A recent study from Finland suggests that one in four middle-aged women are not satisfied with the quality of sleep they get and 60% wake in the night at least once a week. The survey included 850 mothers who were participating in a long-term prospective population-based study. Fifteen years after baseline, all the women completed a questionnaire about their sleep and health. The women’s median age at this point was 41.9 years (range 32.0–58.0) and their mean body mass index (BMI) was 24.9 kg/m2, reports the study from the University of Turku.
Nearly one third had a chronic illness, 28% were taking a regular medication and 74% were in full-time work. Overall, sleep quality was rated ‘good’ by 32% of the women, ‘quite good’ by 43%, ‘average’ by 12%, ‘quite poor’ by 10% and ‘poor’ by 3%. The most frequently reported form of sleep disturbance was wakening in the night, which was experienced at least once a week by 60% of women. In all, 50% said they tended to wake once per night, 18% woke twice, 7% woke three or four times and 1% woke at least five times.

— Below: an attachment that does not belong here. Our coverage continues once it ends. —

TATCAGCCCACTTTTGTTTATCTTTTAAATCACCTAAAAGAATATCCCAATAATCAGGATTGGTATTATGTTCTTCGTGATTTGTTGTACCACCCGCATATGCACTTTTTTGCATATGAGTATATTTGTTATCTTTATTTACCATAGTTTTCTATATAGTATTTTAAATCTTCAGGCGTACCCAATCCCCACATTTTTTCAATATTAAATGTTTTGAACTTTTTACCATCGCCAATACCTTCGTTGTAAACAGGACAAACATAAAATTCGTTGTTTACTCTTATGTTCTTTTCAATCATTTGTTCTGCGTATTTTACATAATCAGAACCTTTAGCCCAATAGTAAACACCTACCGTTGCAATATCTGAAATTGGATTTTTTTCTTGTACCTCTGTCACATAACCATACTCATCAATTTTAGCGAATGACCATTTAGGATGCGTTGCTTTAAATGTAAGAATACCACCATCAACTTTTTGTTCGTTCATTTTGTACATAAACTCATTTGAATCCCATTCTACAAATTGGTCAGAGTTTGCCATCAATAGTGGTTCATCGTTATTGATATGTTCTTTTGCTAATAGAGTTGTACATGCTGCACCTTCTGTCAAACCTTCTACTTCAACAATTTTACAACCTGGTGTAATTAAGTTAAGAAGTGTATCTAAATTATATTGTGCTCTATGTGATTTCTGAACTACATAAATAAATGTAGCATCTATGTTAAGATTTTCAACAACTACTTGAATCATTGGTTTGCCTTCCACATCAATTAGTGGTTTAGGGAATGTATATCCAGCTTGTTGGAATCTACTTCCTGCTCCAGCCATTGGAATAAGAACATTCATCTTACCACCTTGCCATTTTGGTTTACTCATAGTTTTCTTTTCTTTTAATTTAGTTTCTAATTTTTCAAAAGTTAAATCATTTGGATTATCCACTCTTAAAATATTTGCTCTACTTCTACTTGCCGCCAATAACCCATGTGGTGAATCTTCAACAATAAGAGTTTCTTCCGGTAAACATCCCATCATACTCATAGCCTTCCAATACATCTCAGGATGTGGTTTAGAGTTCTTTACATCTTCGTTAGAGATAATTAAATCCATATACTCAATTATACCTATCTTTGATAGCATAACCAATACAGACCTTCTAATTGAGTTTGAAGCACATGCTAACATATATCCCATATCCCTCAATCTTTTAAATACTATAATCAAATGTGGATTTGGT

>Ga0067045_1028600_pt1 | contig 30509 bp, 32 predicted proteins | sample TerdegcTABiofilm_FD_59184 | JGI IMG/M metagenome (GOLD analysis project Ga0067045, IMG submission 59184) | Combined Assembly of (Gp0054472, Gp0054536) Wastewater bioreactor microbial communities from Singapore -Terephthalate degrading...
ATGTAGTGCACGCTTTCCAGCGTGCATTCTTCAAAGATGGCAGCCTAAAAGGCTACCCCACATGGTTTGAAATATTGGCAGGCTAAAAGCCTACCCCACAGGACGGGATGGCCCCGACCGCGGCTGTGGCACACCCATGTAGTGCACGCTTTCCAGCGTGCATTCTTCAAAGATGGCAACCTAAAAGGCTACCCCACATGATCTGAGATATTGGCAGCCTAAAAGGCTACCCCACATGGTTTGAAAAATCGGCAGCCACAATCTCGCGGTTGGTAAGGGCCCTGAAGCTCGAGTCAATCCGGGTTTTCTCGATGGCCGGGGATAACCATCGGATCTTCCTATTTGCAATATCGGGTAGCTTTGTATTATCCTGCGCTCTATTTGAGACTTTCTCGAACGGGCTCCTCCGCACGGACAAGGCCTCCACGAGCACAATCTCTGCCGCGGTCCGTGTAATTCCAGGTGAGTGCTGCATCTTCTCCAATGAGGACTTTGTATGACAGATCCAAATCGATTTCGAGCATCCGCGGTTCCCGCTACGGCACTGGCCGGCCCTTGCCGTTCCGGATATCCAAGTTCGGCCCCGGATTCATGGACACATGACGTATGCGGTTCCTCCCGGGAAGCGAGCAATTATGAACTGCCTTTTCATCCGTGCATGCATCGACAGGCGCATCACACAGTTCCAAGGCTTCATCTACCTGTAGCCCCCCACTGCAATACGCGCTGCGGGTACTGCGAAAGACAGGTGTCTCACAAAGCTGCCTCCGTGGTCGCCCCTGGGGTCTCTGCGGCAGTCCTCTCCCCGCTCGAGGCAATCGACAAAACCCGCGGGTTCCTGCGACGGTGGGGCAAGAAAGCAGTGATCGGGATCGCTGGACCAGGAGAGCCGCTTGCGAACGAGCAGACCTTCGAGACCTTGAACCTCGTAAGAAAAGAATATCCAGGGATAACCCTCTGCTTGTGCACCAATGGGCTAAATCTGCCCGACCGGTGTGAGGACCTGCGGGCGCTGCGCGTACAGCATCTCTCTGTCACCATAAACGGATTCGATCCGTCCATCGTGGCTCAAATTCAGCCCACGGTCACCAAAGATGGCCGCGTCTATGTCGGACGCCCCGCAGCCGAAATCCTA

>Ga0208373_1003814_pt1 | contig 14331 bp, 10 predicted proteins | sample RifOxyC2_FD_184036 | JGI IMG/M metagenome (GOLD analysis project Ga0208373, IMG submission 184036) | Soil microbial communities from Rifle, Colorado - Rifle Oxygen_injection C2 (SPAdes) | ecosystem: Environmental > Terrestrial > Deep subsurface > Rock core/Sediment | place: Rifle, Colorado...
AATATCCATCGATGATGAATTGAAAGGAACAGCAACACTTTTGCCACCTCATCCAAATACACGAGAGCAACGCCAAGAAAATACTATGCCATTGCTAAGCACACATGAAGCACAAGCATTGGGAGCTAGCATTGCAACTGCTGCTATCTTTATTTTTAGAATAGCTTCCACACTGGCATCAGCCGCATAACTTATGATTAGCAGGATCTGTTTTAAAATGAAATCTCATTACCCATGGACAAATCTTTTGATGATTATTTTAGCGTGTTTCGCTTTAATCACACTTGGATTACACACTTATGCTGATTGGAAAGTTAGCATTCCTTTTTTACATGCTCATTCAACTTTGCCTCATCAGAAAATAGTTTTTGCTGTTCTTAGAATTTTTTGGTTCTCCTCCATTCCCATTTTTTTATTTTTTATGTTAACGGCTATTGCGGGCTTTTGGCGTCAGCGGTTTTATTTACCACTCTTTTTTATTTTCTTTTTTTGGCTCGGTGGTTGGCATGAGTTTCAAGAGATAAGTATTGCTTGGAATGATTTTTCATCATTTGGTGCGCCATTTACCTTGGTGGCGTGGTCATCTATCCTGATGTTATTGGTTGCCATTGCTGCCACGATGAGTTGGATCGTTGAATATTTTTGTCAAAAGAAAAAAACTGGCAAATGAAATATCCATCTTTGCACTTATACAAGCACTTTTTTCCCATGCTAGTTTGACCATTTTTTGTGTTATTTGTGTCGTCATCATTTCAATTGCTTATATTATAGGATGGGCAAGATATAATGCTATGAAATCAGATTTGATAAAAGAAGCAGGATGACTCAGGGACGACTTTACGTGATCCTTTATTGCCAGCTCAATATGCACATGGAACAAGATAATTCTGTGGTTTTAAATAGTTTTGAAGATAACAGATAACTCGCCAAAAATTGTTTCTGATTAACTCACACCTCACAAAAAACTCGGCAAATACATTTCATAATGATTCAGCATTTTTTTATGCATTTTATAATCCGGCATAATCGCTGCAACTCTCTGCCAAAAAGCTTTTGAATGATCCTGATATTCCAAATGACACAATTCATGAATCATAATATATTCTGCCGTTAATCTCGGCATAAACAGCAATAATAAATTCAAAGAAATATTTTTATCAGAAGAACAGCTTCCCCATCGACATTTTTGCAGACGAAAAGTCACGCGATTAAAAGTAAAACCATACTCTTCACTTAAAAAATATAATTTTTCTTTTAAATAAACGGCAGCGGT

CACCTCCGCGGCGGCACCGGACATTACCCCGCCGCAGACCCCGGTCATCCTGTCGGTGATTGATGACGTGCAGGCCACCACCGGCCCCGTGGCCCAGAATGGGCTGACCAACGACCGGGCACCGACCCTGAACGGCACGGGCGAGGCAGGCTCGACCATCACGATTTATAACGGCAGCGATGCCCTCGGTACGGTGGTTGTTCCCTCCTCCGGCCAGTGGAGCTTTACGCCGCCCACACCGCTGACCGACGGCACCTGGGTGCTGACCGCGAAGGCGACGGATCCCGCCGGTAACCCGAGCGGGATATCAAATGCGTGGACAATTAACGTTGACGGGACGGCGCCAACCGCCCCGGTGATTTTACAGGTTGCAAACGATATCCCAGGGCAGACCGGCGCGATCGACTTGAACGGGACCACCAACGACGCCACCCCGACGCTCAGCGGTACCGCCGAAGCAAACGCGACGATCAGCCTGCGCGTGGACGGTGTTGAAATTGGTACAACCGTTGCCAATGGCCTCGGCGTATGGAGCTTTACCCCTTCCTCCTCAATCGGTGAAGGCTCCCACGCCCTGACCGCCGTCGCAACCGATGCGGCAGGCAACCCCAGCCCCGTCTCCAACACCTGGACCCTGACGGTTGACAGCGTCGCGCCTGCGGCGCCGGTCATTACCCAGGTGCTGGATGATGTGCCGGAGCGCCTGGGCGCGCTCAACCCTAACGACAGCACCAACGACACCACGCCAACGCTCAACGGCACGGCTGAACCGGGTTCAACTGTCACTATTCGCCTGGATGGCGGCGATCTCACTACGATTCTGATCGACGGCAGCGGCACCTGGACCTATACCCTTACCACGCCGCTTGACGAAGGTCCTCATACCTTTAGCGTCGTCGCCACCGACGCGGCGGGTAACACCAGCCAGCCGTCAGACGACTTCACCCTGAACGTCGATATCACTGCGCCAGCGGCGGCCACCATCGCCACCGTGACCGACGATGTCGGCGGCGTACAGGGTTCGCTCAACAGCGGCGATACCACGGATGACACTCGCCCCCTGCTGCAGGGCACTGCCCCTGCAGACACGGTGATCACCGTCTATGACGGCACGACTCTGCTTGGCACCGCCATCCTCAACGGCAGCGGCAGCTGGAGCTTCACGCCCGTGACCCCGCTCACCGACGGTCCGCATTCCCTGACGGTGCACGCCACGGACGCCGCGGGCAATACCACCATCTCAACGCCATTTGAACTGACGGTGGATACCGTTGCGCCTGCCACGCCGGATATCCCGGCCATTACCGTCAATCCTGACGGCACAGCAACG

Other sleep disturbances included difficulty falling asleep, reported by 16% of women, and waking too early, reported by 20%. At least once a week, 44% were sleepy in the morning and 32% were sleepy during the day; 26% took a daytime nap and 2% were liable to fall asleep at work. In all, 3% of women used sleeping pills at least once a week. Further analysis identified positive correlations between sleep quality and various health-related quality-of-life indicators. For instance, poor sleep quality was more common in women with chronic illnesses, those taking regular medication and those with lower levels of physical or psychological functioning.
There was no association with BMI, however. Sleep quality was also linked with health behaviors. Specifically, older age was associated with wakening too early in the morning; shift-workers were more prone and part-time workers were less prone to daytime sleepiness; people who participated in regular physical exercise were less prone to daytime sleeping; smoking was associated with fewer nighttime awakenings; and women who used alcohol rarely or 1–2 times per month had better sleep quality compared with abstainers. Additionally, Night sweats and hot flashes seemed to be one of the biggest reasons for sleep disturbances.